New England Securities Arbitration Hearing Locations: Where Are They and How Many Hearings Have Been Held?

Sunday, March 16, 2014

Each New England state has its own securities arbitration hearing location, although the parties can stipulate to change the location (with arbitrator approval) at their cost.  The locations in each of the New England states and the number of awards appearing on FINRA's Arbitration database online for each location are as follows:

Maine: Augusta (8)
Massachusetts: Boston (513)
New Hampshire: Manchester (17)
Vermont: Montpelier (7)
Rhode Island: Providence (18)
Connecticut: Hartford (98)

The Boston location has been in use the longest, and that biases the results but only to a point -- over 200 hearings have been held in Boston since 2006, after all of the other hearing locations in New England had gone live.  The Hartford hearing location came on line in March 2004, followed by Providence (December 2004), and Augusta, Manchester, and Montpelier (March 2005).

What you don't know can't hurt you? -- Gaps in FINRA's BrokerCheck.

Thursday, March 6, 2014

A new study hot off the presses by the Public Investors Arbitration Bar Association (PIABA) raises tough questions about gaps in the Financial Regulatory Authority's BrokerCheck tool for checking the background and credentials of stock brokers and other licensed professionals in the scurities industry.

The PIABA report can be accessed on the organization's website here. The headline on PIABA's press release, "PIABA WARNING: FINRA WITHHOLDS CRITICAL 'RED FLAG' INFORMATION IN BROKER BACKGROUND CHECK DISCLOSURES TO INVESTORS."  The call to action, "It’s Time to Harmonize FINRA and State Disclosures to Public: FINRA’s BrokerCheck Routinely Deletes Information about Bankruptcies, Tax Liens, Firings, Flunked Tests, Sales Practice Abuse Investigations, and Other “Red Flags” for Investors."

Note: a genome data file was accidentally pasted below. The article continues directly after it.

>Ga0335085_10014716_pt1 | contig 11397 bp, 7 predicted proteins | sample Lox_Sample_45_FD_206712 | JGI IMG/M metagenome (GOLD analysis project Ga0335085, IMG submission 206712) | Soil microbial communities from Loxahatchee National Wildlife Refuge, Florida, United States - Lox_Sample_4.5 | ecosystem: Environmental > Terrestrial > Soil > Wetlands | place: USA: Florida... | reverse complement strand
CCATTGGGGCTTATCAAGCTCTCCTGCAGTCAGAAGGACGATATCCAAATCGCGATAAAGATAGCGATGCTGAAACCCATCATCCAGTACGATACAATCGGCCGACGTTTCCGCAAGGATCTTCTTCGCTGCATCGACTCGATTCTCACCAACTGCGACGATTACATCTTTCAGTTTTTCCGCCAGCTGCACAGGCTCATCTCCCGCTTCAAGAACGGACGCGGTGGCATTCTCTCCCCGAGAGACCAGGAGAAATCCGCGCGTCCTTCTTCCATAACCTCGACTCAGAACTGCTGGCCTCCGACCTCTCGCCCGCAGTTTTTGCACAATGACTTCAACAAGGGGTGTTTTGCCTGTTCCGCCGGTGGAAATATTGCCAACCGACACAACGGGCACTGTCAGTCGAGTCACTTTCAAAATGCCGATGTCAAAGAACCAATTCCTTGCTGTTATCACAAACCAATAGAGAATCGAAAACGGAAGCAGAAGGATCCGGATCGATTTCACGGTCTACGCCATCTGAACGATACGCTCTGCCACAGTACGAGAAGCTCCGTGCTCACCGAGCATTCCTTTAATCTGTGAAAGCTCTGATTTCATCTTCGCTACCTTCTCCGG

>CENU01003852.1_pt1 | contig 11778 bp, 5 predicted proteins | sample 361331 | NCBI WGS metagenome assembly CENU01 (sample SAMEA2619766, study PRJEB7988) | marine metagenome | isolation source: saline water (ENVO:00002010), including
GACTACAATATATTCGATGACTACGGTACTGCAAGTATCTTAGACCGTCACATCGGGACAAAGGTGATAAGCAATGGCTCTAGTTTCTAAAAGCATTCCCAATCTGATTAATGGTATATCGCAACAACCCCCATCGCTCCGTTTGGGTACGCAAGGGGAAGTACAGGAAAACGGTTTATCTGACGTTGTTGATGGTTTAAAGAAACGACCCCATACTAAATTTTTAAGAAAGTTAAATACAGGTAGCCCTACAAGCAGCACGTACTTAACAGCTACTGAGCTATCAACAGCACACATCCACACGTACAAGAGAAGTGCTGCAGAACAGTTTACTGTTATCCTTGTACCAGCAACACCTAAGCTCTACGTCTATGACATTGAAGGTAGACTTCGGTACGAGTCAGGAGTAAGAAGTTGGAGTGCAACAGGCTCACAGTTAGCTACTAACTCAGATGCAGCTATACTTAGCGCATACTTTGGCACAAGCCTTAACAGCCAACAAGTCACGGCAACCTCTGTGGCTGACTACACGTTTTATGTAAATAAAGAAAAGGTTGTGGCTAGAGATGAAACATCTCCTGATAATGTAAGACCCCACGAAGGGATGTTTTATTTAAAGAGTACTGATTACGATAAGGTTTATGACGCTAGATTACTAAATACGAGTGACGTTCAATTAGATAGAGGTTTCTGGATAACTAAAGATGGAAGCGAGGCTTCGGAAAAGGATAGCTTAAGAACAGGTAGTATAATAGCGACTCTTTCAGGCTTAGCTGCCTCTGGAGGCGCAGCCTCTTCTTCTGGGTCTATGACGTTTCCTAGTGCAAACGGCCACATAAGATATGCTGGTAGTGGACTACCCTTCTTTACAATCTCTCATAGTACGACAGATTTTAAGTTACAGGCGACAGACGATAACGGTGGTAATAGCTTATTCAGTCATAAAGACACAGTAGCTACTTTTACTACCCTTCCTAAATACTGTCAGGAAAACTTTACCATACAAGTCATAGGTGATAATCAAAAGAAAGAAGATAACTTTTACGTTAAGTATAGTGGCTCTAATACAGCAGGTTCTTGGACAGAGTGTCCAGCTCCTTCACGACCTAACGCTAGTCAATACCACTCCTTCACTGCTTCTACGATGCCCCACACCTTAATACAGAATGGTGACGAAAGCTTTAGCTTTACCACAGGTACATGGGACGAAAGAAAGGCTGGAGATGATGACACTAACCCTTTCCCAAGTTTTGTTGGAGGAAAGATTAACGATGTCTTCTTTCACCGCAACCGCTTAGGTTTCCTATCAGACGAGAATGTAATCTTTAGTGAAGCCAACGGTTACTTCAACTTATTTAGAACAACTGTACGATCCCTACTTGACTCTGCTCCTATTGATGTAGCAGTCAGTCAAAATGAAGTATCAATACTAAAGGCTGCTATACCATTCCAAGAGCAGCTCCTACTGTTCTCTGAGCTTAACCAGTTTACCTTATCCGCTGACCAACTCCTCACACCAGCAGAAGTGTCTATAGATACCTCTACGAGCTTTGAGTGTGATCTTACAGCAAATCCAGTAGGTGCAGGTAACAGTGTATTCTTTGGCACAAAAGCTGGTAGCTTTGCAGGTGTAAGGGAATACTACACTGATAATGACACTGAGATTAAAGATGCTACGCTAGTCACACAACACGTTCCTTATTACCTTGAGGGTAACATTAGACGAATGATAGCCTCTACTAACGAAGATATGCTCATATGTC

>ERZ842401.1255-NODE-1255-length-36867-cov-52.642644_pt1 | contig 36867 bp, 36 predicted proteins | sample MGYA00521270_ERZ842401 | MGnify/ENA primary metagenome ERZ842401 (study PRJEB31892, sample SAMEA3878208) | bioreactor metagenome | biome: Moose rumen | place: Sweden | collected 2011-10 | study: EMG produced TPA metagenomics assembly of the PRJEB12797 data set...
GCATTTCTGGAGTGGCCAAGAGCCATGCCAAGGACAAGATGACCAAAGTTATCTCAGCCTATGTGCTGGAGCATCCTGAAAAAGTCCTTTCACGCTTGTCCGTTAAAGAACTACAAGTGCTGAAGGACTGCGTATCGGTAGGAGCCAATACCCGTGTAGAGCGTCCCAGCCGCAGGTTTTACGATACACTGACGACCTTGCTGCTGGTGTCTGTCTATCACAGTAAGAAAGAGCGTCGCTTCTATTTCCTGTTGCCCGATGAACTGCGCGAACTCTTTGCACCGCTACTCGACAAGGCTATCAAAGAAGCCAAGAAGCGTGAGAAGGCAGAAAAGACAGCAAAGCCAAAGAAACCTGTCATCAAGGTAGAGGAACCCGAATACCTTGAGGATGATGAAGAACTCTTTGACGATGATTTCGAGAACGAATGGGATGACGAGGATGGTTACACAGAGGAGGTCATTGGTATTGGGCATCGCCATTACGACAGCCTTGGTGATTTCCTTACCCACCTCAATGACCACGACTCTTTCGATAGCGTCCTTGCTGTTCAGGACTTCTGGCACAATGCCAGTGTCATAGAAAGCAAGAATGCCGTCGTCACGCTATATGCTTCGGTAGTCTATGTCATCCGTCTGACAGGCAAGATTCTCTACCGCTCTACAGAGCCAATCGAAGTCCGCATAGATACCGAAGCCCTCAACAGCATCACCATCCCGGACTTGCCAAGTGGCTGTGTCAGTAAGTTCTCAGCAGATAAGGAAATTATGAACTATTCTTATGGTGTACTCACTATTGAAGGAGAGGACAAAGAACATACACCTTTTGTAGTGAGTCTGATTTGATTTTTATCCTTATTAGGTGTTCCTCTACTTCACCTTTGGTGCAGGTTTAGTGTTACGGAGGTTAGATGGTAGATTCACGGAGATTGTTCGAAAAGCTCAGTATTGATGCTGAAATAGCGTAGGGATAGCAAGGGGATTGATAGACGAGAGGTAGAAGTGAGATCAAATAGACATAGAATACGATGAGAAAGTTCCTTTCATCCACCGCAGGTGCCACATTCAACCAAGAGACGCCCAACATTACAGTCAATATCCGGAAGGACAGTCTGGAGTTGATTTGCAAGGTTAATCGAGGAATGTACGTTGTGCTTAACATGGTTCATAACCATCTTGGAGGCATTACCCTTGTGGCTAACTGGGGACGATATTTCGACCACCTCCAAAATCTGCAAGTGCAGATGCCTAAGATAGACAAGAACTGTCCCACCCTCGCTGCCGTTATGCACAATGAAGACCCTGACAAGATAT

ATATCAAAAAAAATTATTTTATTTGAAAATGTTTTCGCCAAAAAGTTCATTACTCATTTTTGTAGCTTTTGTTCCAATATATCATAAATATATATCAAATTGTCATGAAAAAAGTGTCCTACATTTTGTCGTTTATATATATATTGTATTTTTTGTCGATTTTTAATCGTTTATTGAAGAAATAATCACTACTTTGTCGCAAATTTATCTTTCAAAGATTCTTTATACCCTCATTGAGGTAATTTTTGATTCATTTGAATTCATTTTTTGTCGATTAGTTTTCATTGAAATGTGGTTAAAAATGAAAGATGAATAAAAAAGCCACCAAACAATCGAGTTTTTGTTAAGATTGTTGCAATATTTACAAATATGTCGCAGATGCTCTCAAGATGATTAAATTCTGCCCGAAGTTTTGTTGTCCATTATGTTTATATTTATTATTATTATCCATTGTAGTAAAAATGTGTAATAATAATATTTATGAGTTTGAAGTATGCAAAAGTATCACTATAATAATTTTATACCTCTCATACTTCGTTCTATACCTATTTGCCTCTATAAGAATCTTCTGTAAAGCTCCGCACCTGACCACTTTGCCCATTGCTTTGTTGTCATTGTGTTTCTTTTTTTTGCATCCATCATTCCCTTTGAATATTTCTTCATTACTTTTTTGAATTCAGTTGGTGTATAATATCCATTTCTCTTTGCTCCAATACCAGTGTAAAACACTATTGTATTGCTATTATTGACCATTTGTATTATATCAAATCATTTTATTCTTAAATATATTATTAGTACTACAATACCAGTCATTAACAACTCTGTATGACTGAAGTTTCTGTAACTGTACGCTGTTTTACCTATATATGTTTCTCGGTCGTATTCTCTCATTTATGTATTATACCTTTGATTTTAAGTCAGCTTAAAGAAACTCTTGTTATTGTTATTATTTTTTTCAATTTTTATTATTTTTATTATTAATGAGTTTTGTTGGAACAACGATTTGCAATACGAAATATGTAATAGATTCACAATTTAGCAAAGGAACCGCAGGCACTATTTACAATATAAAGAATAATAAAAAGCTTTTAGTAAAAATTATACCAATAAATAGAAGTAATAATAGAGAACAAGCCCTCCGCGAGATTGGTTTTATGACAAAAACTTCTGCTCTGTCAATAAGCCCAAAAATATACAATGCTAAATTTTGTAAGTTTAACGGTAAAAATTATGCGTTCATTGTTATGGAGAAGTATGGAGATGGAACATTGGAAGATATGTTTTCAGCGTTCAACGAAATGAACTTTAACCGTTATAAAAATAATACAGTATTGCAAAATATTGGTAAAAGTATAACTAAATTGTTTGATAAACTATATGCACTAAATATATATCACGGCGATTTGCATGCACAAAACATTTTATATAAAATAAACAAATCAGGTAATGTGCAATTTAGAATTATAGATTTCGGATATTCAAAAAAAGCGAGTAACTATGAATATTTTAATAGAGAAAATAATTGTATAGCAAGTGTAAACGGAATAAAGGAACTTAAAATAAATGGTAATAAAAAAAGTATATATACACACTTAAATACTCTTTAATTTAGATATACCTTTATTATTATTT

The Wall Street Journal has picked up the story here as well, pointing out that its own reporting showed that more than 1,600 brokers' records don't show personal bankruptcies and criminal charges that should be reported.  Investment News published an article covering the story this afternoon here.

There are competing arguments as to how much information ought to be disclosed and whether certain information is actually useful to investors, but I fall in the camp that believes that more information is better.  But wherever you draw the line between privacy and the public's right to know the good the bad and the ugly about investment professionals . . . PIABA reports that state regulators in many jurisdictions make public information that FINRA choses to excise from its BrokerCheck system.  This would seem to undermine any privacy rationale behind FINRA's choice to release less information on BrokerCheck.  If information is available from state regulators is there any good reason not to make that same level of information available to the public through BrokerCheck?